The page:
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Cameras today have many extra functions that are often buried in menus and forgotten. Last year, I bought the Canon 5D Mark III and, after a few months, realized that there were some interesting features I had never played with. After figuring out that there was a way to do in-camera double exposures, I immediately started experimenting. At first it was very hit and miss. (I still hadn’t read the manual.)
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‘Can I Take Your Picture?’: How to Talk to Strangers Without Upsetting Your Mother

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Photographing strangers can be a daunting proposition. It was one of the focuses of the workshops I held in NYC this past summer. What if they get mad, what if they yell at me, or what if they go completely psycho on me? Odds are, most people will simply say no pictures. Even the school of Bruce Gilden photographers have hardly been bothered with their “mugging style portrait.”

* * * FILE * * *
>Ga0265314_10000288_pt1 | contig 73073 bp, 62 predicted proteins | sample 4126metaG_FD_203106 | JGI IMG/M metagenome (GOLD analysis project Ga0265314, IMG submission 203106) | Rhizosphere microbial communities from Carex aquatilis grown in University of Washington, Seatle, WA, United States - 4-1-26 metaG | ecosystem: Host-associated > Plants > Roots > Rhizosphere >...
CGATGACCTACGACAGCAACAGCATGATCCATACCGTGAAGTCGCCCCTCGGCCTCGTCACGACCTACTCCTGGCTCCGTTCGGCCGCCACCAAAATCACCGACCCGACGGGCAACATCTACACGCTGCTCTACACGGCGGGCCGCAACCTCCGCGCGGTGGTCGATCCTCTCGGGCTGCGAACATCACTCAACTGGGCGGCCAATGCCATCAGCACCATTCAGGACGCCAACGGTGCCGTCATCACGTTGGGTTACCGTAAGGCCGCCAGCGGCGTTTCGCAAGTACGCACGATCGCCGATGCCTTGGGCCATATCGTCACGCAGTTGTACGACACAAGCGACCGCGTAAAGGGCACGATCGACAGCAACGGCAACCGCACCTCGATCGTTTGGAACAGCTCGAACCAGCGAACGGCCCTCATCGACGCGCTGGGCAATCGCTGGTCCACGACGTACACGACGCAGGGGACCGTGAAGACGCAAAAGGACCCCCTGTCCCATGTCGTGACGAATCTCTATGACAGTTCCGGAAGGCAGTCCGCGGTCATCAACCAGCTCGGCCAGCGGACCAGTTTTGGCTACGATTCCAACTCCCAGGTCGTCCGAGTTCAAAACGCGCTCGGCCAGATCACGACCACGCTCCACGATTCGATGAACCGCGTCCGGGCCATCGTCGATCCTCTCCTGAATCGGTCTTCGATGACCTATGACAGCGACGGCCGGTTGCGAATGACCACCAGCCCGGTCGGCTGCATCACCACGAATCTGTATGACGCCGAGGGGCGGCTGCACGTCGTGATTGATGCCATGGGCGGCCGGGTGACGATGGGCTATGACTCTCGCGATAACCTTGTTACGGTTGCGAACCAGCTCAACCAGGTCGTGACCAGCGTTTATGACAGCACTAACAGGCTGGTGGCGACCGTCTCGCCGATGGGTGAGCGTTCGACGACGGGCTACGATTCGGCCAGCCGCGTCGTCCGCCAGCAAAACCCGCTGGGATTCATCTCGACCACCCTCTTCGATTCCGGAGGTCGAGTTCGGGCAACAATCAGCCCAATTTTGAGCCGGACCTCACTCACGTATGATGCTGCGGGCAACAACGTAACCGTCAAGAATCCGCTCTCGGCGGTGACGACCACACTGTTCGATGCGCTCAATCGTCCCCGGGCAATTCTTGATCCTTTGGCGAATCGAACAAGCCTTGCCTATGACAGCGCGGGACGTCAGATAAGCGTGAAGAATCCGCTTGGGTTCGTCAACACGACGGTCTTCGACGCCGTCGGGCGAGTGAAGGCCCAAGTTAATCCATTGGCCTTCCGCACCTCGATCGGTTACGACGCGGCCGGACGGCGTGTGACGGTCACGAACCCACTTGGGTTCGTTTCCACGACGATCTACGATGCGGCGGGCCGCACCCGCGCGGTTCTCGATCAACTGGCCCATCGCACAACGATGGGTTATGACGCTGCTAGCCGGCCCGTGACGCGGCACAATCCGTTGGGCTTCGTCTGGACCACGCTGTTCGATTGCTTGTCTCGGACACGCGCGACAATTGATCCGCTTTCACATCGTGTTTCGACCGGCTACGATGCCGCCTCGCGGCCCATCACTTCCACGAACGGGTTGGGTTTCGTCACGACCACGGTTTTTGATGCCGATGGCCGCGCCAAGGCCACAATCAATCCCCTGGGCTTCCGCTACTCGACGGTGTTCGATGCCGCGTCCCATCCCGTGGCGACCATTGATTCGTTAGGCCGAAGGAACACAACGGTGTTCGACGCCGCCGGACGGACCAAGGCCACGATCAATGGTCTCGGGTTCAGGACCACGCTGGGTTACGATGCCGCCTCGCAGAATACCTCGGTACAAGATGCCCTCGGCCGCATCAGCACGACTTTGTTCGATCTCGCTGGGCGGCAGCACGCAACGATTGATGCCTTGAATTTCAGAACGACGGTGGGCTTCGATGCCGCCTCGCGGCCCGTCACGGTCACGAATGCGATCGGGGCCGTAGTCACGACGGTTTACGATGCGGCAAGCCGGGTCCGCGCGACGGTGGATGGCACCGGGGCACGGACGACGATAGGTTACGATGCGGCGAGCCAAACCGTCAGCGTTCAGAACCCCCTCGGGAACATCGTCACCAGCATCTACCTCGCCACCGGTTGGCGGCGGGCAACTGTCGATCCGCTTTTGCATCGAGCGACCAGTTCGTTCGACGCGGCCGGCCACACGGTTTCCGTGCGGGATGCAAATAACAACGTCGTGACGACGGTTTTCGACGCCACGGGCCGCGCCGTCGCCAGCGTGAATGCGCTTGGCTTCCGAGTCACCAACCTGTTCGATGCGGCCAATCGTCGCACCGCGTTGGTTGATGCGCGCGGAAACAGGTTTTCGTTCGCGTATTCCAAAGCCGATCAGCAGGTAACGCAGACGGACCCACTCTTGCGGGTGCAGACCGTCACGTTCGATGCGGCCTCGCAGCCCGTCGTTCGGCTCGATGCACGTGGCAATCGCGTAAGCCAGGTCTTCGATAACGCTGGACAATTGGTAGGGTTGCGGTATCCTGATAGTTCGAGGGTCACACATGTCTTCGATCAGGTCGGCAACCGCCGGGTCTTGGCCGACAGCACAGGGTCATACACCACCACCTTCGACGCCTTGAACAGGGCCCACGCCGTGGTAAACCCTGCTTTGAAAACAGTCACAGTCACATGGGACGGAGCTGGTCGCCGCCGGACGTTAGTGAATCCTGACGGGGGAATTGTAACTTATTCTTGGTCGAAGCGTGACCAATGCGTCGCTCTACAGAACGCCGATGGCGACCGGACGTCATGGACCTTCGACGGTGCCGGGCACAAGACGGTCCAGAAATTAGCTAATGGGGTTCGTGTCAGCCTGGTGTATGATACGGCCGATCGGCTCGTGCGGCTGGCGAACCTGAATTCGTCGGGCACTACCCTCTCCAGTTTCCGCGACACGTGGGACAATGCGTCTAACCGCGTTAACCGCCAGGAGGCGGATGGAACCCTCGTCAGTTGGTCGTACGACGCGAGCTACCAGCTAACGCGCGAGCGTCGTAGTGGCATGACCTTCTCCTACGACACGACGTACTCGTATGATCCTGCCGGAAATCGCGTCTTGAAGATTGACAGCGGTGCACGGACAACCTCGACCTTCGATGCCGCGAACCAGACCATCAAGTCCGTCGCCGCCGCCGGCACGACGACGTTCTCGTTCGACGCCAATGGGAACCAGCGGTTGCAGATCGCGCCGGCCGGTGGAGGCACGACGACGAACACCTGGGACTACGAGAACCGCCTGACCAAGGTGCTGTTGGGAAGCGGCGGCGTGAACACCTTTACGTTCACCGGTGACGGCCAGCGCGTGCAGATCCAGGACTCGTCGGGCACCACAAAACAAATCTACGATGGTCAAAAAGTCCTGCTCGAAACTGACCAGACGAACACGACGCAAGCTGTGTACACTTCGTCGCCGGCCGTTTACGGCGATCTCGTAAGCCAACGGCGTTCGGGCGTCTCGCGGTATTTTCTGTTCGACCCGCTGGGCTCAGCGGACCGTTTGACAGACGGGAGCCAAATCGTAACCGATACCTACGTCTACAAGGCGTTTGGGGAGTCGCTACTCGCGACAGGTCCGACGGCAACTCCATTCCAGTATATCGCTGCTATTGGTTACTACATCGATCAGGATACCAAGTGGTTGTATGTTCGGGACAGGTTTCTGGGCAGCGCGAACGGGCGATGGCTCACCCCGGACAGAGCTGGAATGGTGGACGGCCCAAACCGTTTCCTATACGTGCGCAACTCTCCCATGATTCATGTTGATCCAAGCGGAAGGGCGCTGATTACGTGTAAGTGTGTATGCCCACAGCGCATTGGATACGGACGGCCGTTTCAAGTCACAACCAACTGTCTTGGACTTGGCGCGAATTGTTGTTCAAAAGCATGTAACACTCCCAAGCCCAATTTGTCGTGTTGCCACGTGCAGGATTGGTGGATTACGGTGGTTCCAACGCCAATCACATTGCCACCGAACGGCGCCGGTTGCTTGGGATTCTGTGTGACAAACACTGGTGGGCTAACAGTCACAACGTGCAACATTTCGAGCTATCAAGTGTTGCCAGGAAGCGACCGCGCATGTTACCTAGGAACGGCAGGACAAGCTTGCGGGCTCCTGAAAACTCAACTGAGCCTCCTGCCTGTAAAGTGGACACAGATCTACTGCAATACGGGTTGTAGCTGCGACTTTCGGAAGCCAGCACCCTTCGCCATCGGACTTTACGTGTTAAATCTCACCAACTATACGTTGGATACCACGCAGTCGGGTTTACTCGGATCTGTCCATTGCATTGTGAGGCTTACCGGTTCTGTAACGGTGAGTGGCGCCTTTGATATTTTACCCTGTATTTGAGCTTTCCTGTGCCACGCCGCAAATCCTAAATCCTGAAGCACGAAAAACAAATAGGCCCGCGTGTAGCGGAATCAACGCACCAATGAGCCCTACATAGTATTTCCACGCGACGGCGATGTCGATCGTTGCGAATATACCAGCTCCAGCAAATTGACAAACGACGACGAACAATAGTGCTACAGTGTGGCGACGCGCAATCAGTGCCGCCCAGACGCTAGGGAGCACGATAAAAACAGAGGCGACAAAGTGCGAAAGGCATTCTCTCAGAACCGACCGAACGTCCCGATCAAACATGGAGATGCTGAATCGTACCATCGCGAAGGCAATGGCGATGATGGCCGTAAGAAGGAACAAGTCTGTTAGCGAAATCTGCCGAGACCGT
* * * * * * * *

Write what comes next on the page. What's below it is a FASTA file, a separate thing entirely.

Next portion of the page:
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An Introduction to Playing with Ultraviolet Fluorescence in Photographs

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Ultraviolet fluorescence is a mechanism in which UV radiation excites chemicals in an object and causes them to release visible light. There are many household objects which fluoresce, such as some washing detergents (anything that ‘makes your whites whiter), soda water (it contains a chemical called quinine which makes it taste bitter, and also causes the fluorescence), the dyes found in highlighters, the bacteria found on the face (which cause spots and acne), bodily fluids (including urine) and much more.
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How to Photograph Lightning, From Start to Finish

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Now that storm season for North America is either already here (or coming soon), I thought it would be a good time to write a tutorial on how to photograph lightning.

Lightning is a very elusive beast that many seem to struggle with, so read on, and by the end you will be able to hunt and capture it like a pro!